In a staggering display of modern irony, Cloudflare, a large content delivery network (CDN) and internet security provider unknowingly leaked user data for months.
The cause was an obscure bug that emerged in September 2016 and lasted until this past February. A software "bug" refers to a coding flaw that causes unexpected results or behaviors.
This bug caused random user information to be displayed below normal content on pages and apps. Like the image below, it was a a seemingly scrambled bunch of letters and foreign symbols.
That scramble is another user's internet traffic. Mostly mundane but also potentially containing passwords, cookies and tokens in plain sight, for anyone who activated the bug to see.
Notable affected names include - Patreon, 4chan, Yelp, OkCupid, and Uber. View the whole list here.
To make matters worse those pages were saved, or cached, by search engines. Awkward.
How did this happen? What are the repercussions?
That's our Tech Translation topic. Class is in session.
The Short Explanation
While different from past issue nicknames like Heartbleed, nerds apparently lack originality and went with Cloudbleed. One article comment from The Hacker News pointed out that clouds don't bleed, but can form fallstreak holes. Cloudstreak has a better ring to it, no? #VoteForCloudstreak
Cloudflare is an intermediary for internet companies and their users. Site and app content pass through their networks before reaching you. In September they updated their information parsing software, which scans and modifies your content to provide modern features like hiding your email from scummy ad robots.
Bugs tend to emerge under some odd combination of settings and circumstances. In this case, about 0.06% of all web pages end with a broken script or image tag. For instance, if the very last thing on a site is an image, the code could be:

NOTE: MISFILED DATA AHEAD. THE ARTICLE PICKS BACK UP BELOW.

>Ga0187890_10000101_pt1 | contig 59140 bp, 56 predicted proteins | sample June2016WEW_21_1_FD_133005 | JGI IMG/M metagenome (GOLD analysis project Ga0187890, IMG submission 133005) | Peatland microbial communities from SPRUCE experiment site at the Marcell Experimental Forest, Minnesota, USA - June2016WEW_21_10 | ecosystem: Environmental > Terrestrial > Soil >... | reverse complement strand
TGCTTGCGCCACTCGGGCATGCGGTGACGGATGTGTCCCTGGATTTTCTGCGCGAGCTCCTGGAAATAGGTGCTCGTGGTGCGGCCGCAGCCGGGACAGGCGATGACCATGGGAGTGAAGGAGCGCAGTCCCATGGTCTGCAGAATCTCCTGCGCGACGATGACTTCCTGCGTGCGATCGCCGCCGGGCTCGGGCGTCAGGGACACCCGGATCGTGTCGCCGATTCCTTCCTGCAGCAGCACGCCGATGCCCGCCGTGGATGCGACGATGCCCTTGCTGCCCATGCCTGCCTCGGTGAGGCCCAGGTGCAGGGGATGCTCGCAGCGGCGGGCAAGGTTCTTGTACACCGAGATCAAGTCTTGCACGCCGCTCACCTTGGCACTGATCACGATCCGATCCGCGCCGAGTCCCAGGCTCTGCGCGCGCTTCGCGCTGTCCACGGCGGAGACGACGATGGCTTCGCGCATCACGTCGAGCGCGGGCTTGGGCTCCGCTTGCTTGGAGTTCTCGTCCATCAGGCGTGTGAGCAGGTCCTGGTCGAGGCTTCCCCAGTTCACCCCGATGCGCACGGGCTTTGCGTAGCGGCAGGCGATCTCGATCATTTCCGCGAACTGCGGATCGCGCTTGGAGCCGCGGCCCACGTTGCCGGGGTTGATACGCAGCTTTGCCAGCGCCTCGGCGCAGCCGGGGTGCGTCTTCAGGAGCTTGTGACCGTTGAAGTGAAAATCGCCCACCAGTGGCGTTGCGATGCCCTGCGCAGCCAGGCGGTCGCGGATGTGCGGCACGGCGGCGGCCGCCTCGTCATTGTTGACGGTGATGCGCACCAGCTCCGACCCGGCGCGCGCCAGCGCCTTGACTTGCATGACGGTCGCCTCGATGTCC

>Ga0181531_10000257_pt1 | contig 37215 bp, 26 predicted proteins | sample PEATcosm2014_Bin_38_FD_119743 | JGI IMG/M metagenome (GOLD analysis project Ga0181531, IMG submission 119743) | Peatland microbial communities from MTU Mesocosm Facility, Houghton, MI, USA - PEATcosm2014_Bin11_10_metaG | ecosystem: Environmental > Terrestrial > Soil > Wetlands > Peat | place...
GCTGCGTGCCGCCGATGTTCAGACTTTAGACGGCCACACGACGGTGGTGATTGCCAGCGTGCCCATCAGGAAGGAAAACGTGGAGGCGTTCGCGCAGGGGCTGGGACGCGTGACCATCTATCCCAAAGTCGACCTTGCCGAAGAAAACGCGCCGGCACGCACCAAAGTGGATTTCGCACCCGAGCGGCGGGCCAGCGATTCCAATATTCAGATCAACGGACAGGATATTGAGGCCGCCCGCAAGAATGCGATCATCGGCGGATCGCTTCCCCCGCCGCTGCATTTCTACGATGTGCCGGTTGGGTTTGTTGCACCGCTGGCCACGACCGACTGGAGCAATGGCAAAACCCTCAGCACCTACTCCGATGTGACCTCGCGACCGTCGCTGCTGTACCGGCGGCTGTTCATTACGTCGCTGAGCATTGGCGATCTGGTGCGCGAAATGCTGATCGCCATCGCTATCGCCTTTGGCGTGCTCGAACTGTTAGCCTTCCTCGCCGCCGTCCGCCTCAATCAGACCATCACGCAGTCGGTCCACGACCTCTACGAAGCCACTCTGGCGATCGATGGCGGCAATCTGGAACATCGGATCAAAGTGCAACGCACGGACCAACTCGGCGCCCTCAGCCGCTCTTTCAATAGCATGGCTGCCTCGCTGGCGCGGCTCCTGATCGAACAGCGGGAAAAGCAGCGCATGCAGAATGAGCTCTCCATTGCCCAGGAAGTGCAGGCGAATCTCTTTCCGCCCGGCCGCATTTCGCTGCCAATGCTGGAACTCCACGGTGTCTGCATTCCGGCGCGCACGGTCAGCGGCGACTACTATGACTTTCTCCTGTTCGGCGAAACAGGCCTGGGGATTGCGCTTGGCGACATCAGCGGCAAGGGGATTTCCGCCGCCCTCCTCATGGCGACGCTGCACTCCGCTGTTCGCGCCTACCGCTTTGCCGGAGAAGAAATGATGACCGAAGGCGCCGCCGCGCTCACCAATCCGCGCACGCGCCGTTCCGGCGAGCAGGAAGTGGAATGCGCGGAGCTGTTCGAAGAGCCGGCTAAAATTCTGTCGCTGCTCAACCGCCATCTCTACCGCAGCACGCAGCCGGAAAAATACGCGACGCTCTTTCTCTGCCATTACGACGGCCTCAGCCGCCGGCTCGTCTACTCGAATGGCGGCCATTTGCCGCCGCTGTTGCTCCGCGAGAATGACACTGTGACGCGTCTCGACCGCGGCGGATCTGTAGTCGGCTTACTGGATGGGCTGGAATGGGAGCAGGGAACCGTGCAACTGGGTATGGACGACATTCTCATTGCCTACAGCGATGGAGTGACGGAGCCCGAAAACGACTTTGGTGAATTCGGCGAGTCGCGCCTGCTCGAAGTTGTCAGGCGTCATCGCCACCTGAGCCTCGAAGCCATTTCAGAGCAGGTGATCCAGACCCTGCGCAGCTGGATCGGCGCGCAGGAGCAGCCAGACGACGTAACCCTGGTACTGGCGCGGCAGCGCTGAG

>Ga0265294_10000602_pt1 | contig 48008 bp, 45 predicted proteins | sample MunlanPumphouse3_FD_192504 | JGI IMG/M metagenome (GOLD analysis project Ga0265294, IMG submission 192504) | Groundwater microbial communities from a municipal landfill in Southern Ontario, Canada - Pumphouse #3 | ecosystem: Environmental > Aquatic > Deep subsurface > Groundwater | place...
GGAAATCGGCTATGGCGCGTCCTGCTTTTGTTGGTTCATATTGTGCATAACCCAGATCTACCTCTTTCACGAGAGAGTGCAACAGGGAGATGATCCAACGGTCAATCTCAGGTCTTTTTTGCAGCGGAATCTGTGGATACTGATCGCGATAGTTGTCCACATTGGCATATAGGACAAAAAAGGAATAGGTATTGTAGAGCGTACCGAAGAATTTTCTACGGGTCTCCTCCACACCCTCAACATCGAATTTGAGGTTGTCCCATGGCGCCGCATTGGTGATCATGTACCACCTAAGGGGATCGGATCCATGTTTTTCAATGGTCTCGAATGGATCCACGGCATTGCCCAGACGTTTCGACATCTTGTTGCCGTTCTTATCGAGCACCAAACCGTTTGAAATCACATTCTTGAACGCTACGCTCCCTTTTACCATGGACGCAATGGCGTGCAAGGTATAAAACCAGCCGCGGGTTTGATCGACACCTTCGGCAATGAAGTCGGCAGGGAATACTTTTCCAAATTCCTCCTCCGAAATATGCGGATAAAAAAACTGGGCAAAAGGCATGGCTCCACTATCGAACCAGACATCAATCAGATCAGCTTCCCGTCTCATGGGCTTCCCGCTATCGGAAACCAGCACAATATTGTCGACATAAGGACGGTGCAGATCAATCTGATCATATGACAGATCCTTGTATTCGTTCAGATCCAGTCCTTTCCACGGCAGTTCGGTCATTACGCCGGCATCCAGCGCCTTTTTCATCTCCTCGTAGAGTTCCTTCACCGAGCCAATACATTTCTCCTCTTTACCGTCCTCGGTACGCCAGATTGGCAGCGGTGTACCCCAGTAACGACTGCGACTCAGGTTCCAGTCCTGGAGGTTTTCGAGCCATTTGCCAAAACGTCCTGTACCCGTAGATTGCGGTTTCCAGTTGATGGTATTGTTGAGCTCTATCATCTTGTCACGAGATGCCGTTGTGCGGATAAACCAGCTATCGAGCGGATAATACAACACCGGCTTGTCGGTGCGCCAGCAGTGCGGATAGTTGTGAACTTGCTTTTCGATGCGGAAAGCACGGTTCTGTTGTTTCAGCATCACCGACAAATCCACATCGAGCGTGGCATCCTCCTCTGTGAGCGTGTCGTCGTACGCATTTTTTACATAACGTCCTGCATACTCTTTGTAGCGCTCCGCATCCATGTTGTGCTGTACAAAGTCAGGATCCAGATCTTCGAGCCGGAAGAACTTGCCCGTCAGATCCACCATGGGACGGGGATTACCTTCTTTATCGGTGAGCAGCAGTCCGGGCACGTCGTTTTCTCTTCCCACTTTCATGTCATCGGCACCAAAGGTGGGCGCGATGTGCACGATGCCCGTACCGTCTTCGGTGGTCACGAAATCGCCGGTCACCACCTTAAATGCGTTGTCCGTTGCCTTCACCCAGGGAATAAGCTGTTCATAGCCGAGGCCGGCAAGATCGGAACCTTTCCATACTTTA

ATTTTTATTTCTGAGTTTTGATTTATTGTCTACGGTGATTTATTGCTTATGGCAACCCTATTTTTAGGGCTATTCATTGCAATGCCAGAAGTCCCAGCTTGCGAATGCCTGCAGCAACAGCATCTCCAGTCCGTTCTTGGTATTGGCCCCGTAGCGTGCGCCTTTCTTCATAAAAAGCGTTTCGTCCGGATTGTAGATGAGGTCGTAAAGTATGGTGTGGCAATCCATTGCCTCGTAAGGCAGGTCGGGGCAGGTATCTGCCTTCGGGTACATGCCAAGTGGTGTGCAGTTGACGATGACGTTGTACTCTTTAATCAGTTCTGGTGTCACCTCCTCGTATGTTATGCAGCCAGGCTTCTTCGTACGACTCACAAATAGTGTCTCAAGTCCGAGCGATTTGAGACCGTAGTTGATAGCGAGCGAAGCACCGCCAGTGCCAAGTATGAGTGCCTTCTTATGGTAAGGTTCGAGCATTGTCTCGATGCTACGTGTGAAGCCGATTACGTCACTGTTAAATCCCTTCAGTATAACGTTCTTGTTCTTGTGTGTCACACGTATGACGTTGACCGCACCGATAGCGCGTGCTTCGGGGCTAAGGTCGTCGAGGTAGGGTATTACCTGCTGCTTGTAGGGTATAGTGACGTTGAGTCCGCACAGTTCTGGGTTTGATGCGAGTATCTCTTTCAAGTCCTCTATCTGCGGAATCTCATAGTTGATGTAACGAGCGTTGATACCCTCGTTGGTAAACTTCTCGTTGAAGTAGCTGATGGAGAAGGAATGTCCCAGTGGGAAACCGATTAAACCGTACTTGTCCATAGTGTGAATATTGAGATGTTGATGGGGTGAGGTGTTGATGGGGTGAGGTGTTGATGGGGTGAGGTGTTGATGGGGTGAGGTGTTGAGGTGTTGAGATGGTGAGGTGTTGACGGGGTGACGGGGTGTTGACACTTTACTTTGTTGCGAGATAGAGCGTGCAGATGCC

<IMG HEIGHT = "50px" WIDTH = "200px" SRC="
Normally the image URL would go after SRC= and a closing "> wraps it up neatly. It's not a huge deal, most browsers can handle small syntax errors like that.
The problem was their code to inspect all that website code, otherwise known as a parser. It was written with Ragel, by the way.
Imagine you're at the grocery store, waiting to check out. The cashier is blind and can only tell when your stuff, the site you're looking at, ends by the plastic dividers.
The laden conveyor represents everyone's internet traffic. Separate groups and item combinations, but all traveling along Cloudflare's network.
Due to a misorder of commands and a whole lot of crap luck, those grocery dividers did not stay put. The cashier mixed people's groceries together and they all wound up in your pantry. Therefore, someone else's completely different website data just showed up at the bottom of your screen in a garble of text.
For my nerds: When the parser encountered an open attribute at the end of a page, it did not know to not stop. Instead it continued to read from adjacent memory, which contained data from other customers' requests. Read Cloudflare's general writeup and incident analysis for more info.
An estimated 0.00003% of page requests contained leaks. But ten million requests a minute starts to pile up.
So we're screwed?
Not quite. In fairness, Cloudflare has done a solid job responding to the incident and is being transparent. The issues were fixed the same day and they immediately contacted search engines to start purging bugged pages.
At this point they're looking for any evidence of data mining. If someone noticed early on and quietly collected that information, after several months they could have something substantial. Thankfully that doesn't seem to be the case.
This was like leaving the faucet on all day when you leave for work. Nobody was hurt or defamed, but you seriously question the kind of adult you're turning out to be. Cloudbleed is a reminder for the tech world that silly mistakes can still happen without anyone noticing.
If you frequently use services mentioned above, change your passwords. Not much else to do right now.
That's all folks. Hopefully we learned something today.
Drop a comment or reach out on social media to discuss with me.
@pjmulroe #MakeSecurityGreatAgain #Cloudbleed